Contractual payments made by property developers in the city are being unlocked to provide additional funding for community infrastructure projects and improvements.
At a meeting of the Culture, Heritage, Sport, Tourism & Economic Development Committee on 9 November 2023 councillors will review the Annual Infrastructure Funding Statement, which reports money paid by developers to the council in the year to 31 March.
They will also hear how £9m of additional funding has been released since April to support further neighbourhood and city-wide projects.
Section 106 agreements, along with the newer Community Infrastructure Levy (CIL), ensure that developments in the city support the cost of local improvements to benefit both their new residents and the existing community.
The amount of Section 106 money received by the council in 2022/23 reduced from the previous year to £3.6m. This fall reflects both the introduction of CIL and the lower number of major planning applications being submitted by developers last year.
In 2022/23 over £4.5m of Section 106 funds were spent on key projects including:
- £1.56M on our affordable housing scheme at Victoria Road, Portslade
- £924,000 on our affordable housing home purchase scheme, and
- £636,000 on our citywide playground refurbishment programme.
Playgrounds benefited from this funding in Hollingdean Park, Rottingdean Recreation Park, Saltdean Oval, Knoll Park, Woollards Field (Maggie’s Corner) and Queens Park.
The Moulsecoomb Forest Garden & Wildlife Project and Whitehawk Hill North were amongst other City Parks projects to receive funding.
Section 106 obligations can include “non-monetary” contributions, such as affordable housing units on site. Last year we entered into 13 planning agreements which will deliver 359 affordable housing units and shared ownership homes.
Section 106 money can only be spent on specific types of local improvements, including travel and transport initiatives, community and recreation facilities, education, health and affordable housing. The spend against each development is laid out in a contract between the council and the developer. Despite the financial pressure council budgets are under, the money cannot be used to support other priorities unless that new spend meets the terms of the Section 106 contract.
The Community Infrastructure Levy has now largely replaced Section 106 agreements and covers a much wider range of developments. £2.01m of CIL receipts were collected in 22/23.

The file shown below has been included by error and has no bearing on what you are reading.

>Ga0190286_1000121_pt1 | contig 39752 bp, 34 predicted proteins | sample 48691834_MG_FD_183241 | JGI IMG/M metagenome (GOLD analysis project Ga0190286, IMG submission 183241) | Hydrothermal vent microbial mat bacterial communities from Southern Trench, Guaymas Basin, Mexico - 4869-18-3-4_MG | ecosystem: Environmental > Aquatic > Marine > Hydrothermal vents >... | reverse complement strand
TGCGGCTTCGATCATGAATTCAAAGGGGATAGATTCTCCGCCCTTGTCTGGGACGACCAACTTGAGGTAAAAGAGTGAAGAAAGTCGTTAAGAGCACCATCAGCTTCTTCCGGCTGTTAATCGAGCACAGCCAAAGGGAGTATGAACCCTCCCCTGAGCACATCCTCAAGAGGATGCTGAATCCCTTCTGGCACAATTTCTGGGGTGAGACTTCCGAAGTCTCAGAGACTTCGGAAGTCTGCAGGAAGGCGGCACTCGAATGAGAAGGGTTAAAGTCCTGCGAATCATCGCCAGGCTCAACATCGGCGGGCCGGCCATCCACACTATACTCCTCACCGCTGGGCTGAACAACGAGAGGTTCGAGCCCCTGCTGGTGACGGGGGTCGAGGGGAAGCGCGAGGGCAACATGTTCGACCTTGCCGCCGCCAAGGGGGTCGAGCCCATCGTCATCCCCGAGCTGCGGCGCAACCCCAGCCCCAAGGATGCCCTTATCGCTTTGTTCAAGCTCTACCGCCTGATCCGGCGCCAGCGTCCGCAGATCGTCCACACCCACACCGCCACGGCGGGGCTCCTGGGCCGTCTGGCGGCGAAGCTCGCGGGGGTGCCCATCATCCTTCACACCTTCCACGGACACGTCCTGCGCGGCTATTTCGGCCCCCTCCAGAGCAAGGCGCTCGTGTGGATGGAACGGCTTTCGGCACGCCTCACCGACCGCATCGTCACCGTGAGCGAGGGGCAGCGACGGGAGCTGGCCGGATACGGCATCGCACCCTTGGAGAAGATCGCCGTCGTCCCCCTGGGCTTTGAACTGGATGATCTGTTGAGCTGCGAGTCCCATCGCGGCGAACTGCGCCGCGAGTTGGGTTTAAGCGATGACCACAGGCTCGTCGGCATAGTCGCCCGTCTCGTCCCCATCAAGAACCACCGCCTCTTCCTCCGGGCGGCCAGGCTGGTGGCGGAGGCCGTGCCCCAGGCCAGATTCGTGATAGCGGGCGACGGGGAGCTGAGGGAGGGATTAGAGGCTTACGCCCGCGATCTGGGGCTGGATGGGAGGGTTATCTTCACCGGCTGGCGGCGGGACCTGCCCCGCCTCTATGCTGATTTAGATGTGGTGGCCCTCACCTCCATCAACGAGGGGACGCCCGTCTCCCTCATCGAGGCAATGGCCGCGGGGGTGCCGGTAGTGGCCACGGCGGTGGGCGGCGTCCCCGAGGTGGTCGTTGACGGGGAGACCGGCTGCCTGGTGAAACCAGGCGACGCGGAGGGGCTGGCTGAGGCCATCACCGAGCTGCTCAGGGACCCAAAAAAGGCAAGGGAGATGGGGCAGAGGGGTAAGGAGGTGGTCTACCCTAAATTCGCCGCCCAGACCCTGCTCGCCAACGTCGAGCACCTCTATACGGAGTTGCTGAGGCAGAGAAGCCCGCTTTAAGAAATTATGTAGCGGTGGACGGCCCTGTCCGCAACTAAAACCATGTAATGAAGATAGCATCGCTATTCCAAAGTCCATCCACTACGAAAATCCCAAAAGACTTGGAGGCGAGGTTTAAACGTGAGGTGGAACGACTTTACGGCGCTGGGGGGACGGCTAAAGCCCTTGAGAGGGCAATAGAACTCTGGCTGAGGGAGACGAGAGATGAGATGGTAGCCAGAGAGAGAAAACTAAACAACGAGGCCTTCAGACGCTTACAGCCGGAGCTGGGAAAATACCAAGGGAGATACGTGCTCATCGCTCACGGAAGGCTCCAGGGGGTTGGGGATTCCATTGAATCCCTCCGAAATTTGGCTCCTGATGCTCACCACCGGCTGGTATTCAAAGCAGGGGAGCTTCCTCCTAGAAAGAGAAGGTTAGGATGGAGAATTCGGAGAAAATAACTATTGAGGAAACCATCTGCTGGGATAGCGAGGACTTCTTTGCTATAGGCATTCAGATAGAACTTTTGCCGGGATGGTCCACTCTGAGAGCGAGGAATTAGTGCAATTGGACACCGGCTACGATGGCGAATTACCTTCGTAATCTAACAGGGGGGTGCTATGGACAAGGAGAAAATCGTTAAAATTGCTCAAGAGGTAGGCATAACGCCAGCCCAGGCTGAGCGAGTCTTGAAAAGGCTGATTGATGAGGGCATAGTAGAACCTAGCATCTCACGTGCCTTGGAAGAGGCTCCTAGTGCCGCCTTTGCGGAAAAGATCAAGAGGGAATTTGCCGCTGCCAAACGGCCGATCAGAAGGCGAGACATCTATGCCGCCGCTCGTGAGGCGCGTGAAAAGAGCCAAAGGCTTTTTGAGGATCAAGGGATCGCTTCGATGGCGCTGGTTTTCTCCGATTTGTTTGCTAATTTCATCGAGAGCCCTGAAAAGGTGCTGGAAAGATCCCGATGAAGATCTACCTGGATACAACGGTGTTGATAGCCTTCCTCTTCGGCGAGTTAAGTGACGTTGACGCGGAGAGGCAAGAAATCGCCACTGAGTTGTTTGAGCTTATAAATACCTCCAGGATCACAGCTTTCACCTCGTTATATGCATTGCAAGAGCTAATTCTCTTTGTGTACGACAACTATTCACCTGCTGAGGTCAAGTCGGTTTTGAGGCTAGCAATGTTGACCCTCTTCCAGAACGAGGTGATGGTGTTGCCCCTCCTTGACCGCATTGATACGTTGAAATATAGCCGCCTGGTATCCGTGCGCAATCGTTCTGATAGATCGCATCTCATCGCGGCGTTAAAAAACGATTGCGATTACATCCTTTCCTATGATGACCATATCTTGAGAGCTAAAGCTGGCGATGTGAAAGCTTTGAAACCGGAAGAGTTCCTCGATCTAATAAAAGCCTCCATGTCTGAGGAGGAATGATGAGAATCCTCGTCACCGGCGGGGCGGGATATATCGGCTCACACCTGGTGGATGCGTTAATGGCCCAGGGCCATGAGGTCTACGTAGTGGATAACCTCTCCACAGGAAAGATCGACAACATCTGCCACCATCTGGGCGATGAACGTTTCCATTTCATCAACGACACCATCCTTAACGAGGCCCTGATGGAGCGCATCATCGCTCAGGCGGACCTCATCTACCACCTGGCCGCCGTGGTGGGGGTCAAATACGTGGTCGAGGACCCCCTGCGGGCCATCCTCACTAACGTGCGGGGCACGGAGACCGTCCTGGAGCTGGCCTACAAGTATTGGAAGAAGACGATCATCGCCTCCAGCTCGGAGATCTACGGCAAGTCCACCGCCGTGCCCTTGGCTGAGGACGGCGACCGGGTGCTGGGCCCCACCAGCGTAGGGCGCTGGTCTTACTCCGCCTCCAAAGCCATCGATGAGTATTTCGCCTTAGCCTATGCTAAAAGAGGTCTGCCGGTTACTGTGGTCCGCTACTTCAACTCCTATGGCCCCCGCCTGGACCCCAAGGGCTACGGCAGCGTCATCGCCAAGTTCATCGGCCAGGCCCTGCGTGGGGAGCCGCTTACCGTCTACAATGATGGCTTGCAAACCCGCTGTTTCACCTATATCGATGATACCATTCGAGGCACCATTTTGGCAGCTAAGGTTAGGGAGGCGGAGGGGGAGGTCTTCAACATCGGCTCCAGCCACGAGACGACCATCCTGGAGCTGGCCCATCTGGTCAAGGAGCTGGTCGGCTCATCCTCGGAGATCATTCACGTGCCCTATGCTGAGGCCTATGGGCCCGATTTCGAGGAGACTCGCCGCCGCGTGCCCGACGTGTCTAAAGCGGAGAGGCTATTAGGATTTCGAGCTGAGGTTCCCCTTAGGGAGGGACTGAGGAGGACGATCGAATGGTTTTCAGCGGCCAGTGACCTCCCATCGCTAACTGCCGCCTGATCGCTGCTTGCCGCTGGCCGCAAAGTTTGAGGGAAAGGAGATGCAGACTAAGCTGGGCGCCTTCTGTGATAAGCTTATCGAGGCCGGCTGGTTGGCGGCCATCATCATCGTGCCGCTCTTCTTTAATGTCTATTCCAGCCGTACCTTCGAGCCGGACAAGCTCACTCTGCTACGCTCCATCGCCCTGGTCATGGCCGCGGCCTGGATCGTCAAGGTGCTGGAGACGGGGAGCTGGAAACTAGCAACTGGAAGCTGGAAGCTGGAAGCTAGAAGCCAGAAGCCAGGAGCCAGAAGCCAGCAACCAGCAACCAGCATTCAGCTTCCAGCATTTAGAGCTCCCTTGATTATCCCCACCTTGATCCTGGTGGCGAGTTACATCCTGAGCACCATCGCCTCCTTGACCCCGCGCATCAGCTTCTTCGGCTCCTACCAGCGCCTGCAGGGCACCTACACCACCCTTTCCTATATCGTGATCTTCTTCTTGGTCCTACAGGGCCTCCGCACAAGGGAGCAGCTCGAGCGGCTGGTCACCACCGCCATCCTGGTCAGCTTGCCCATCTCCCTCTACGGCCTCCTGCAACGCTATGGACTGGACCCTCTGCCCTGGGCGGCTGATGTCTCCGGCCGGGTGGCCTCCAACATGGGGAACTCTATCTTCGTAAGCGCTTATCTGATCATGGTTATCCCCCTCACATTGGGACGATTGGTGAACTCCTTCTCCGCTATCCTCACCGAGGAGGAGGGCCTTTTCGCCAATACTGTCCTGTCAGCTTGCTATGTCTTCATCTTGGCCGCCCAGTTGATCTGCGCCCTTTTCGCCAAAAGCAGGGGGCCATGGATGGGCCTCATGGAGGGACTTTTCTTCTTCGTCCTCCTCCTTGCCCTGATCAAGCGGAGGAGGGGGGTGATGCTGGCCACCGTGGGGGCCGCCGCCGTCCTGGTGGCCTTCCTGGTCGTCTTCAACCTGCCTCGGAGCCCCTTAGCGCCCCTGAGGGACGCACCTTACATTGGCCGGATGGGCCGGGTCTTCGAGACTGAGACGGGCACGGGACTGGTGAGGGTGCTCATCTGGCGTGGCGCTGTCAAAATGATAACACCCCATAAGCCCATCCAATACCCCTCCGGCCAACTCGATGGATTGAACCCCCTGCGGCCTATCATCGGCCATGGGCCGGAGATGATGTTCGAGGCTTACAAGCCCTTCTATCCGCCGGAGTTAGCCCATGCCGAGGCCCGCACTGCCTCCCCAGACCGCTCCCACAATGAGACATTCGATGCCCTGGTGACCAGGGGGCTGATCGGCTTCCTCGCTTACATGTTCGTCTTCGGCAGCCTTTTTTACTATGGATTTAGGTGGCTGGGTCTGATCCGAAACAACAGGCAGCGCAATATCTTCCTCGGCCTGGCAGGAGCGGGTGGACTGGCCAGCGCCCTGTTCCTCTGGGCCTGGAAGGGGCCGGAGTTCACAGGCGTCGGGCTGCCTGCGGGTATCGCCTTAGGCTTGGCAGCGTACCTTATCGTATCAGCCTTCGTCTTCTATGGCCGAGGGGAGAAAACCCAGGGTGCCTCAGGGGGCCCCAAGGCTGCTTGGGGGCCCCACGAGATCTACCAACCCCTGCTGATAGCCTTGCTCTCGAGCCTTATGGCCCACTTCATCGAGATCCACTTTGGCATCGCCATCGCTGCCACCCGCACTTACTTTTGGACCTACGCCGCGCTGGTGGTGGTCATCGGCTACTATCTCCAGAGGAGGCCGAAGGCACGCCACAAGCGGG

Around 75% of CIL money will be spent on city-wide projects already identified by the council. However, through the new Enhance Brighton & Hove Fund being launched next year, funding will also be set aside for neighbourhood projects in the wards where development has taken place.
Councillor Alan Robins, Chair of the Culture, Heritage, Sport, Tourism & Economic Development Committee said: “Early next year we will be launching our Enhance Brighton & Hove Fund & asking residents in wards which have attracted Community Infrastructure Levy Funds how money raised should be spent. Which council facilities or capital projects they would like to see this money spent on in their communities?
“Through the Enhance Brighton & Hove Fund 11 wards have accumulated funds already and others will benefit over the coming months and years. Each ward will have its own budget to spend on the projects residents support the most, with the 11 that have accumulated funds sharing a total fund of £419,000 this year.
“In future, as qualifying developments begin in other areas, more residents will have the chance to influence spending on the services and facilities they value most in their neighbourhood.”
Council Leader Bella Sankey said: “On 31 March 2023 the council’s Section 106 Fund had a balance of over £22m. In the 2022-23 financial year net spending from the fund was £4.5m.
“I’m delighted that since April double that amount - a further £9 million - has now been committed to projects across the city. These include:
- £3.9m to buy 60 new council homes, including 38 in the Kubic Apartments development, Whitehawk
- A further £800k for the playground refurbishment programme
- £1.27m to put back facilities in the Kingsway to the Sea new public park that would otherwise have had to have been scaled back, and
- £1.4 m in sustainable transport investment, including £630k for pedestrian crossings, drop kerbs and Beryl Bike stations city-wide.
“Additionally, we’ve earmarked £6.8m for future investment to support improvements to school buildings or facilities and the schemes in our Sports Strategy, when they are ready to be taken forward.
“We are committed to accelerating the allocation of Section 106 and CIL funds so that our local communities benefit from the development schemes and construction projects underway across the city.”